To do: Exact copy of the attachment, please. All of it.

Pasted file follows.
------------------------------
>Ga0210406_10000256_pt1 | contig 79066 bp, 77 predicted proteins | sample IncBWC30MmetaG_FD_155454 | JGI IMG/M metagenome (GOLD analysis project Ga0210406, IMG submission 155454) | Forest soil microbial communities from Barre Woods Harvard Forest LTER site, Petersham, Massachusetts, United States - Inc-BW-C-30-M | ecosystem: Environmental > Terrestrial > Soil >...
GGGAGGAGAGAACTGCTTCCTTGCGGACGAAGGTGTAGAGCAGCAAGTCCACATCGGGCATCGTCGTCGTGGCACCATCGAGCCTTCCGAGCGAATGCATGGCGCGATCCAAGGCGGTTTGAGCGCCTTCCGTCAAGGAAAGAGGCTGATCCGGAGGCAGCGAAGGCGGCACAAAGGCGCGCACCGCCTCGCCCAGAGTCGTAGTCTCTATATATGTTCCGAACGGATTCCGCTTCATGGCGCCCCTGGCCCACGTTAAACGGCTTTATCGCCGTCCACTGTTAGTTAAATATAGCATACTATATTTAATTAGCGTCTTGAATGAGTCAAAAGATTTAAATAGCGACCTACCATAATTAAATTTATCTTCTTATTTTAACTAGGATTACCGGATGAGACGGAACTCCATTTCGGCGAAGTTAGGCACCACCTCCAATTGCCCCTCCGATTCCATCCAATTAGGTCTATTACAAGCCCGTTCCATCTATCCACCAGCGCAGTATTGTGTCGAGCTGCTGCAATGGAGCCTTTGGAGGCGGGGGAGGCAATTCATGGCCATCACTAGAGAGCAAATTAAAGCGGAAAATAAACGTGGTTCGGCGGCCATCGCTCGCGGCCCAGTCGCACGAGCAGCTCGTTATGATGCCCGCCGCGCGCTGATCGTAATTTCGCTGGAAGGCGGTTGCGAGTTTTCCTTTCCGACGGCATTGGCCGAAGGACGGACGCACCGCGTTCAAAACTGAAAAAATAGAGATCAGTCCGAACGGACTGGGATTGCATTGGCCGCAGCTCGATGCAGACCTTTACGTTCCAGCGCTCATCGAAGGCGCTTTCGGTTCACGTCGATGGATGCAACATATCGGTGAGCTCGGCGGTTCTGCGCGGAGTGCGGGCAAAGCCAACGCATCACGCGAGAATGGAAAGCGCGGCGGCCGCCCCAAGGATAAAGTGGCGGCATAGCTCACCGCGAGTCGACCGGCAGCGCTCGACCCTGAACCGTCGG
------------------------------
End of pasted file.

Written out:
>Ga0210406_10000256_pt1 | contig 79066 bp, 77 predicted proteins | sample IncBWC30MmetaG_FD_155454 | JGI IMG/M metagenome (GOLD analysis project Ga0210406, IMG submission 155454) | Forest soil microbial communities from Barre Woods Harvard Forest LTER site, Petersham, Massachusetts, United States - Inc-BW-C-30-M | ecosystem: Environmental > Terrestrial > Soil >...
GGGAGGAGAGAACTGCTTCCTTGCGGACGAAGGTGTAGAGCAGCAAGTCCACATCGGGCATCGTCGTCGTGGCACCATCGAGCCTTCCGAGCGAATGCATGGCGCGATCCAAGGCGGTTTGAGCGCCTTCCGTCAAGGAAAGAGGCTGATCCGGAGGCAGCGAAGGCGGCACAAAGGCGCGCACCGCCTCGCCCAGAGTCGTAGTCTCTATATATGTTCCGAACGGATTCCGCTTCATGGCGCCCCTGGCCCACGTTAAACGGCTTTATCGCCGTCCACTGTTAGTTAAATATAGCATACTATATTTAATTAGCGTCTTGAATGAGTCAAAAGATTTAAATAGCGACCTACCATAATTAAATTTATCTTCTTATTTTAACTAGGATTACCGGATGAGACGGAACTCCATTTCGGCGAAGTTAGGCACCACCTCCAATTGCCCCTCCGATTCCATCCAATTAGGTCTATTACAAGCCCGTTCCATCTATCCACCAGCGCAGTATTGTGTCGAGCTGCTGCAATGGAGCCTTTGGAGGCGGGGGAGGCAATTCATGGCCATCACTAGAGAGCAAATTAAAGCGGAAAATAAACGTGGTTCGGCGGCCATCGCTCGCGGCCCAGTCGCACGAGCAGCTCGTTATGATGCCCGCCGCGCGCTGATCGTAATTTCGCTGGAAGGCGGTTGCGAGTTTTCCTTTCCGACGGCATTGGCCGAAGGACGGACGCACCGCGTTCAAAACTGAAAAAATAGAGATCAGTCCGAACGGACTGGGATTGCATTGGCCGCAGCTCGATGCAGACCTTTACGTTCCAGCGCTCATCGAAGGCGCTTTCGGTTCACGTCGATGGATGCAACATATCGGTGAGCTCGGCGGTTCTGCGCGGAGTGCGGGCAAAGCCAACGCATCACGCGAGAATGGAAAGCGCGGCGGCCGCCCCAAGGATAAAGTGGCGGCATAGCTCACCGCGAGTCGACCGGCAGCGCTCGACCCTGAACCGTCGG